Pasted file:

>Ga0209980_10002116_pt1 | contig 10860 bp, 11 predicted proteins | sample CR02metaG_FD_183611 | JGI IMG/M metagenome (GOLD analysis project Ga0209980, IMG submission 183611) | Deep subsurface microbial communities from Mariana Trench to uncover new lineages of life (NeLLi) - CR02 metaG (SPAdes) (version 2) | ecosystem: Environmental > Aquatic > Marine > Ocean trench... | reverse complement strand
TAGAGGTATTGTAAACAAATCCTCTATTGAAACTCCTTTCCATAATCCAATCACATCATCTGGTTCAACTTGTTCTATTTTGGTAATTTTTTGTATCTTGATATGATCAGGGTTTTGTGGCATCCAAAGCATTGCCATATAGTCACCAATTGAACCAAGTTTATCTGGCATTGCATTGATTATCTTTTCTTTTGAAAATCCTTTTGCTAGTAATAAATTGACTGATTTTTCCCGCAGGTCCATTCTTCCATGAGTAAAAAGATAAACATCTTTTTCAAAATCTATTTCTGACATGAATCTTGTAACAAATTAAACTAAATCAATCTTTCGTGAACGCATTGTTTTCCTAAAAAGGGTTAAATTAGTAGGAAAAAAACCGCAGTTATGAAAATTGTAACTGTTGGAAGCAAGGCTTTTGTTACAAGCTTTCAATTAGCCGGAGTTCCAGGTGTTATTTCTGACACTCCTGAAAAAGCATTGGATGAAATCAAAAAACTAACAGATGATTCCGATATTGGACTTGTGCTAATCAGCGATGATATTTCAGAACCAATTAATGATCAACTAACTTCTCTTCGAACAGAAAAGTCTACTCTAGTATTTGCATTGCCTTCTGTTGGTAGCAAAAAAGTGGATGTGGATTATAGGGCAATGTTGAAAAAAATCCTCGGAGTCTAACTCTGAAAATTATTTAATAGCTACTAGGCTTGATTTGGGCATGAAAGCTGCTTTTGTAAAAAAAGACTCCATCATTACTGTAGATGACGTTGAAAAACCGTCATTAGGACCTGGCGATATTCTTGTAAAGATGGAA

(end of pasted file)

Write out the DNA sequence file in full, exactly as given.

>Ga0209980_10002116_pt1 | contig 10860 bp, 11 predicted proteins | sample CR02metaG_FD_183611 | JGI IMG/M metagenome (GOLD analysis project Ga0209980, IMG submission 183611) | Deep subsurface microbial communities from Mariana Trench to uncover new lineages of life (NeLLi) - CR02 metaG (SPAdes) (version 2) | ecosystem: Environmental > Aquatic > Marine > Ocean trench... | reverse complement strand
TAGAGGTATTGTAAACAAATCCTCTATTGAAACTCCTTTCCATAATCCAATCACATCATCTGGTTCAACTTGTTCTATTTTGGTAATTTTTTGTATCTTGATATGATCAGGGTTTTGTGGCATCCAAAGCATTGCCATATAGTCACCAATTGAACCAAGTTTATCTGGCATTGCATTGATTATCTTTTCTTTTGAAAATCCTTTTGCTAGTAATAAATTGACTGATTTTTCCCGCAGGTCCATTCTTCCATGAGTAAAAAGATAAACATCTTTTTCAAAATCTATTTCTGACATGAATCTTGTAACAAATTAAACTAAATCAATCTTTCGTGAACGCATTGTTTTCCTAAAAAGGGTTAAATTAGTAGGAAAAAAACCGCAGTTATGAAAATTGTAACTGTTGGAAGCAAGGCTTTTGTTACAAGCTTTCAATTAGCCGGAGTTCCAGGTGTTATTTCTGACACTCCTGAAAAAGCATTGGATGAAATCAAAAAACTAACAGATGATTCCGATATTGGACTTGTGCTAATCAGCGATGATATTTCAGAACCAATTAATGATCAACTAACTTCTCTTCGAACAGAAAAGTCTACTCTAGTATTTGCATTGCCTTCTGTTGGTAGCAAAAAAGTGGATGTGGATTATAGGGCAATGTTGAAAAAAATCCTCGGAGTCTAACTCTGAAAATTATTTAATAGCTACTAGGCTTGATTTGGGCATGAAAGCTGCTTTTGTAAAAAAAGACTCCATCATTACTGTAGATGACGTTGAAAAACCGTCATTAGGACCTGGCGATATTCTTGTAAAGATGGAA